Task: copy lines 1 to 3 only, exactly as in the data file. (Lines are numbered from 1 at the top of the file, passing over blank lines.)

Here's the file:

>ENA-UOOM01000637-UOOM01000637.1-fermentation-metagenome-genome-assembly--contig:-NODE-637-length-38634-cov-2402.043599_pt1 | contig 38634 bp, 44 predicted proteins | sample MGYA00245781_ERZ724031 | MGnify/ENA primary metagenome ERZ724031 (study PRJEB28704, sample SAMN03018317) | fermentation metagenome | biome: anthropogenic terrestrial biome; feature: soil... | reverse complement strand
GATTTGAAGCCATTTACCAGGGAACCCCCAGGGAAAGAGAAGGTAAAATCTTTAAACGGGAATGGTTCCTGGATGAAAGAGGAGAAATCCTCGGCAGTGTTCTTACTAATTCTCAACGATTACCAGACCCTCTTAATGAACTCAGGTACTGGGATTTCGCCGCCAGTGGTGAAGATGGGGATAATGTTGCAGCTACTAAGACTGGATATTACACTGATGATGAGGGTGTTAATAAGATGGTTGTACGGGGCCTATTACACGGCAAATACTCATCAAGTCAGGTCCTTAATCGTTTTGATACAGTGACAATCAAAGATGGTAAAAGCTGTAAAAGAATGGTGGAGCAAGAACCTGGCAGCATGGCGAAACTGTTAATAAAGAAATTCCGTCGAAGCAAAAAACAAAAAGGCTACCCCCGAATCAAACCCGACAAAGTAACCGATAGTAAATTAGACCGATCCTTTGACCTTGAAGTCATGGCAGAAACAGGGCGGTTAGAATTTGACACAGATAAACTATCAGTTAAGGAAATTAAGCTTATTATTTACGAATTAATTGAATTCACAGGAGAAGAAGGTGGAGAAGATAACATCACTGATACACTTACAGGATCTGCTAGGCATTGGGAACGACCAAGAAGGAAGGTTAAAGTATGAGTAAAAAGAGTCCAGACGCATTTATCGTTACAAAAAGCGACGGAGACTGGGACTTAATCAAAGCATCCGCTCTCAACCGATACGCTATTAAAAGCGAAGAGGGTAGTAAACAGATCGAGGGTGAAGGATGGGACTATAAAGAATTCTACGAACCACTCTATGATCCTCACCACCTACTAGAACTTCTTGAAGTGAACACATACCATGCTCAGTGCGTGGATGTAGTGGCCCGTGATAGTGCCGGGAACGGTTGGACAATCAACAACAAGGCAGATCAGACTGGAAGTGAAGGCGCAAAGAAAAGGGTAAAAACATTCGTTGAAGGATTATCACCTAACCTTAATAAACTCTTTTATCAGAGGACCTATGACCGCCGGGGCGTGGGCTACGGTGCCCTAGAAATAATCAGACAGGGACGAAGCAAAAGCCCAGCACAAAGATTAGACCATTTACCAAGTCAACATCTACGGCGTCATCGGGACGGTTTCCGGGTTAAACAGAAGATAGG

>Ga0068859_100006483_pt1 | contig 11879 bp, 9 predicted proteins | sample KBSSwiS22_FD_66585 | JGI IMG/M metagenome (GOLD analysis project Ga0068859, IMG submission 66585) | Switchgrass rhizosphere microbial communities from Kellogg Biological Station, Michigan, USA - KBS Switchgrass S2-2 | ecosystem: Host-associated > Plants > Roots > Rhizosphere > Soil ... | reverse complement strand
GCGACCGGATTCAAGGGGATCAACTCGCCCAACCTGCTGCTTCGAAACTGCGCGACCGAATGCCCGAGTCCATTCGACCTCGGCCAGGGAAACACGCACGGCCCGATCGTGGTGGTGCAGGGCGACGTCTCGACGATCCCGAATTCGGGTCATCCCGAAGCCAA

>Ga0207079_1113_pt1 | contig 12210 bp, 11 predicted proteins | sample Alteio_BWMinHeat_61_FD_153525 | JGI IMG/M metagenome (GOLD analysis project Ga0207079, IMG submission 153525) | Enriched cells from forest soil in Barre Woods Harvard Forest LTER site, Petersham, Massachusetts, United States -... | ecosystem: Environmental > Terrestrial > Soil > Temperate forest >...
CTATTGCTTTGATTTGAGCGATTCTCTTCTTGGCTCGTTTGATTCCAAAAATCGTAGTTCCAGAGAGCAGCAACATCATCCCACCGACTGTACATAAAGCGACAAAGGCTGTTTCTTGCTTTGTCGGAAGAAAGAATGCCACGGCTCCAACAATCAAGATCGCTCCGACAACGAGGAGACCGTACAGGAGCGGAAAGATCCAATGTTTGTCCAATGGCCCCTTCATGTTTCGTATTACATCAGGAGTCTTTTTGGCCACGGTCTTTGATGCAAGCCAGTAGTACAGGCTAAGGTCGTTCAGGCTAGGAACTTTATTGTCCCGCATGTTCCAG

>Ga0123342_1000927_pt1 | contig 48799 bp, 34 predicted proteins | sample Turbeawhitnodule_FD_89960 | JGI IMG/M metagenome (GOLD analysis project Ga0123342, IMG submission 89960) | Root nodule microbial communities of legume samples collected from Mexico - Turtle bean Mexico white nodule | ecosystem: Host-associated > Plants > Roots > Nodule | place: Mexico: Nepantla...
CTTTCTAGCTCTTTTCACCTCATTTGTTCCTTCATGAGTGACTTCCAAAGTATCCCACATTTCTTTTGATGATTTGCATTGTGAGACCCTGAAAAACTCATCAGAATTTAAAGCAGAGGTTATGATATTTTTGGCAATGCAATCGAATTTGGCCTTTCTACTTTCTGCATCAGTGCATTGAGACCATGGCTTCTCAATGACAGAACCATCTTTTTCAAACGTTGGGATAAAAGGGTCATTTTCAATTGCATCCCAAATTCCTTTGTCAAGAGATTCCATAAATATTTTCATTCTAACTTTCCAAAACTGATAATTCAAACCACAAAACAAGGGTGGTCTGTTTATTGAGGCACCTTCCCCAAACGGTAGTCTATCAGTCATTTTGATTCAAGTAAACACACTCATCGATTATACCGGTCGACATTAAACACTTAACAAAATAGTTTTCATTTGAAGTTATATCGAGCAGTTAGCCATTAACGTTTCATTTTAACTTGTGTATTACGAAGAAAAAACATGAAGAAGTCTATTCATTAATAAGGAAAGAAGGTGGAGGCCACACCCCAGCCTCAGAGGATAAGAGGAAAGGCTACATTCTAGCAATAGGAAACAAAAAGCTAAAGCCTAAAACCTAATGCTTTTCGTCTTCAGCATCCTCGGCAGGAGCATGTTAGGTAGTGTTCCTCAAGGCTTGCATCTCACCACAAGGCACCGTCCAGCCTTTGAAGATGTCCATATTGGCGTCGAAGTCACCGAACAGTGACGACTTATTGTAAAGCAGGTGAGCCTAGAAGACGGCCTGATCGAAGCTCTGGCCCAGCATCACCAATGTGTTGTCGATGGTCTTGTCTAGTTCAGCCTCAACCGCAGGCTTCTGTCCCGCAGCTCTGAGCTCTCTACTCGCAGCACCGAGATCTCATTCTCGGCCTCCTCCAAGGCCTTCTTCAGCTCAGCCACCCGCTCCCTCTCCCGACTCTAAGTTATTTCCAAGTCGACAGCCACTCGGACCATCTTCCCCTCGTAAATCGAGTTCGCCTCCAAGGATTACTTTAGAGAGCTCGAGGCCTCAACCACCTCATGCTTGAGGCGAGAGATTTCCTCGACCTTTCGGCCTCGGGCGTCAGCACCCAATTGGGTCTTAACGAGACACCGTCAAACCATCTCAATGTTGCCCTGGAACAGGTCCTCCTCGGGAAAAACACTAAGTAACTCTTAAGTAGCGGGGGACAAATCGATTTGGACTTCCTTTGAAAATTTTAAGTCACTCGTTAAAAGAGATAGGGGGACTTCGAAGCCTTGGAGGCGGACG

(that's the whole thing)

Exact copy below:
>ENA-UOOM01000637-UOOM01000637.1-fermentation-metagenome-genome-assembly--contig:-NODE-637-length-38634-cov-2402.043599_pt1 | contig 38634 bp, 44 predicted proteins | sample MGYA00245781_ERZ724031 | MGnify/ENA primary metagenome ERZ724031 (study PRJEB28704, sample SAMN03018317) | fermentation metagenome | biome: anthropogenic terrestrial biome; feature: soil... | reverse complement strand
GATTTGAAGCCATTTACCAGGGAACCCCCAGGGAAAGAGAAGGTAAAATCTTTAAACGGGAATGGTTCCTGGATGAAAGAGGAGAAATCCTCGGCAGTGTTCTTACTAATTCTCAACGATTACCAGACCCTCTTAATGAACTCAGGTACTGGGATTTCGCCGCCAGTGGTGAAGATGGGGATAATGTTGCAGCTACTAAGACTGGATATTACACTGATGATGAGGGTGTTAATAAGATGGTTGTACGGGGCCTATTACACGGCAAATACTCATCAAGTCAGGTCCTTAATCGTTTTGATACAGTGACAATCAAAGATGGTAAAAGCTGTAAAAGAATGGTGGAGCAAGAACCTGGCAGCATGGCGAAACTGTTAATAAAGAAATTCCGTCGAAGCAAAAAACAAAAAGGCTACCCCCGAATCAAACCCGACAAAGTAACCGATAGTAAATTAGACCGATCCTTTGACCTTGAAGTCATGGCAGAAACAGGGCGGTTAGAATTTGACACAGATAAACTATCAGTTAAGGAAATTAAGCTTATTATTTACGAATTAATTGAATTCACAGGAGAAGAAGGTGGAGAAGATAACATCACTGATACACTTACAGGATCTGCTAGGCATTGGGAACGACCAAGAAGGAAGGTTAAAGTATGAGTAAAAAGAGTCCAGACGCATTTATCGTTACAAAAAGCGACGGAGACTGGGACTTAATCAAAGCATCCGCTCTCAACCGATACGCTATTAAAAGCGAAGAGGGTAGTAAACAGATCGAGGGTGAAGGATGGGACTATAAAGAATTCTACGAACCACTCTATGATCCTCACCACCTACTAGAACTTCTTGAAGTGAACACATACCATGCTCAGTGCGTGGATGTAGTGGCCCGTGATAGTGCCGGGAACGGTTGGACAATCAACAACAAGGCAGATCAGACTGGAAGTGAAGGCGCAAAGAAAAGGGTAAAAACATTCGTTGAAGGATTATCACCTAACCTTAATAAACTCTTTTATCAGAGGACCTATGACCGCCGGGGCGTGGGCTACGGTGCCCTAGAAATAATCAGACAGGGACGAAGCAAAAGCCCAGCACAAAGATTAGACCATTTACCAAGTCAACATCTACGGCGTCATCGGGACGGTTTCCGGGTTAAACAGAAGATAGG

>Ga0068859_100006483_pt1 | contig 11879 bp, 9 predicted proteins | sample KBSSwiS22_FD_66585 | JGI IMG/M metagenome (GOLD analysis project Ga0068859, IMG submission 66585) | Switchgrass rhizosphere microbial communities from Kellogg Biological Station, Michigan, USA - KBS Switchgrass S2-2 | ecosystem: Host-associated > Plants > Roots > Rhizosphere > Soil ... | reverse complement strand